Many Doctors are failing to protect their biggest asset; themselves
With years of education behind them and years of earning potential in front of them, doctors are a valuable commodity. But why are so few protecting themselves with insurance?
You’ve worked to give yourself a good income. And your income is going to play a big role in your lifestyle, and that of your family, for a long time to come.It sounds like something you’d want to protect, right? But underinsurance is an issue facing an alarming number of Australians, from all walks of life – including doctors.
The insurance we’re talking about is life insurance – the most common forms of which are death cover, total and permanent disability (TPD), trauma insurance and income protection.
When you’re working in a career where you’re exposed to career-threatening hazards like contracting a blood borne disease, Life Insurance is a recognition of the unique risks you face every day.
Insurance for business owners
Many doctors are self-employed, adding another layer of financial responsibility to the equation.But despite their significant insurance needs, many small business owners are also failing to protect themselves and their families with adequate insurance.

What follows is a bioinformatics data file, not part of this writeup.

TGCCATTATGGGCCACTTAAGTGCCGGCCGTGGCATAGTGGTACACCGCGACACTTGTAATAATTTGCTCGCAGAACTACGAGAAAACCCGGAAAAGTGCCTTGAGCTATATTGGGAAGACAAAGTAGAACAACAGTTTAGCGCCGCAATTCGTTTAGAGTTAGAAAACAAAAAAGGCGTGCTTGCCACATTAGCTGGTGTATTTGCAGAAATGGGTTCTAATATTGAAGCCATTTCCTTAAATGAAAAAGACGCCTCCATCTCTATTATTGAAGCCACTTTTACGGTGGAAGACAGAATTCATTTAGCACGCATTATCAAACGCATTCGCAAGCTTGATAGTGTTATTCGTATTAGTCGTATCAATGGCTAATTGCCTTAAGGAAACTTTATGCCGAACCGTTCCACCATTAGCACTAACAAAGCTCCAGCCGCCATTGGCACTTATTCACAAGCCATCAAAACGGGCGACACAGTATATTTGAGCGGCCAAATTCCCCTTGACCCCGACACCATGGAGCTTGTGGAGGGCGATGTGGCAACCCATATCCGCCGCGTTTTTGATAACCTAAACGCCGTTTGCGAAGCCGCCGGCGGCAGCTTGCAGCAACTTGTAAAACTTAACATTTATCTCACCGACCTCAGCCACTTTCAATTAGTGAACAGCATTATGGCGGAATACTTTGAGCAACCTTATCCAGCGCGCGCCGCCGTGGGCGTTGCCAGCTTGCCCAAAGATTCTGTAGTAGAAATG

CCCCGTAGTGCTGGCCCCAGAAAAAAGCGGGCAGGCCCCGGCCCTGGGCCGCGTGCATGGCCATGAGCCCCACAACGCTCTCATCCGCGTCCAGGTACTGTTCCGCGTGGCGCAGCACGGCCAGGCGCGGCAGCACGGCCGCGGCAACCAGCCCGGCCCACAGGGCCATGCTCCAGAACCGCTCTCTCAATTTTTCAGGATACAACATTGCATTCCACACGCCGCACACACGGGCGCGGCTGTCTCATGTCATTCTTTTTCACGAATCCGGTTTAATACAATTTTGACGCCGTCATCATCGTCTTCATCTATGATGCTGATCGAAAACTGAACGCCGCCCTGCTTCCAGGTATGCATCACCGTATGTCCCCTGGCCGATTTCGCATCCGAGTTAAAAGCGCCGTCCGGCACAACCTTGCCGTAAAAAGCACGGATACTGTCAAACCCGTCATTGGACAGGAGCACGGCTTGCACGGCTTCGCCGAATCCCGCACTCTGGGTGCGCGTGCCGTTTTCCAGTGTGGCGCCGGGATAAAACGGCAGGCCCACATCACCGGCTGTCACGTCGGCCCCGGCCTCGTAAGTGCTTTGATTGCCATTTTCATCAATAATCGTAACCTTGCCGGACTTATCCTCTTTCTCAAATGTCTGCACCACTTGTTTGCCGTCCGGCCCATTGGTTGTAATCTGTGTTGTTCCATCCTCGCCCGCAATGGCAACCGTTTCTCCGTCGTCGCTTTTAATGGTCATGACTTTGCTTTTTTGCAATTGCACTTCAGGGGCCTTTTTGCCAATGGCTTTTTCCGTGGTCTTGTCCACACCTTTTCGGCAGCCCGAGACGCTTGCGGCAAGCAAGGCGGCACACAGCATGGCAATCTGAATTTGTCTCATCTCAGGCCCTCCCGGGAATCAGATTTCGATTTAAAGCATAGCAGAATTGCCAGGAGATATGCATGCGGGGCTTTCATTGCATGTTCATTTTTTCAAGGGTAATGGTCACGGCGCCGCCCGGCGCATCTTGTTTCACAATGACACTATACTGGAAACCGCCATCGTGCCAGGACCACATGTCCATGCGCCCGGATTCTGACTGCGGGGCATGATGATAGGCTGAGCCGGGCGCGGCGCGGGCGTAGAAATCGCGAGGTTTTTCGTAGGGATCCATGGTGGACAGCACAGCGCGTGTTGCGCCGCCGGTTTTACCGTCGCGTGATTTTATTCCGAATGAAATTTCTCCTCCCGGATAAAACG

According to a 2006 survey by the Investment and Financial Services Council (FSC), less than half of small business owners feel they have adequate cover.
It could even reduce your tax bill!
Income protection insurance is one of the most relevant types of cover for professionals – including the self-employed. It can replace up to 75% of your income if you can’t work because of sickness or injury.
How much does it actually cost?
Let’s take the example of a 39-year old male doctor who earns $120,000 pa. He takes out:
- an income protection policy to cover 75% of his income (or $7,500 per month), and
- a business expenses policy to cover $10,000 per month of fixed business expenses.
His total premium before tax is $2,810. But because his income protection premiums are tax-deductible, his after-tax premium reduces to $1,644. At about $30 per week, that’s the equivalent of a take-away pizza each week.
Source: Asteron Life Limited, based on a non-smoker taking out an Agreed Value Income Advantage policy, and an Indemnity Contract Business Expenses policy, both with 30-day waiting periods and stepped premiums paid annually.
Get the cover you need
The best way to find out the types and amount of cover you need is to speak to a financial adviser. They can help you get the right cover, and make sure it’s structured in a way that makes it as cost-effective as possible.
This material is current as at 12 June 2012 and is not intended to constitute personal advice, and must not be relied on as such. This information has been prepared without taking into account your objectives, financial circumstances or needs. Before making a decision based on this material, you should consider the appropriateness of this material having regard to your own objectives financial circumstances and needs. You should consider obtaining independent advice before making any decision.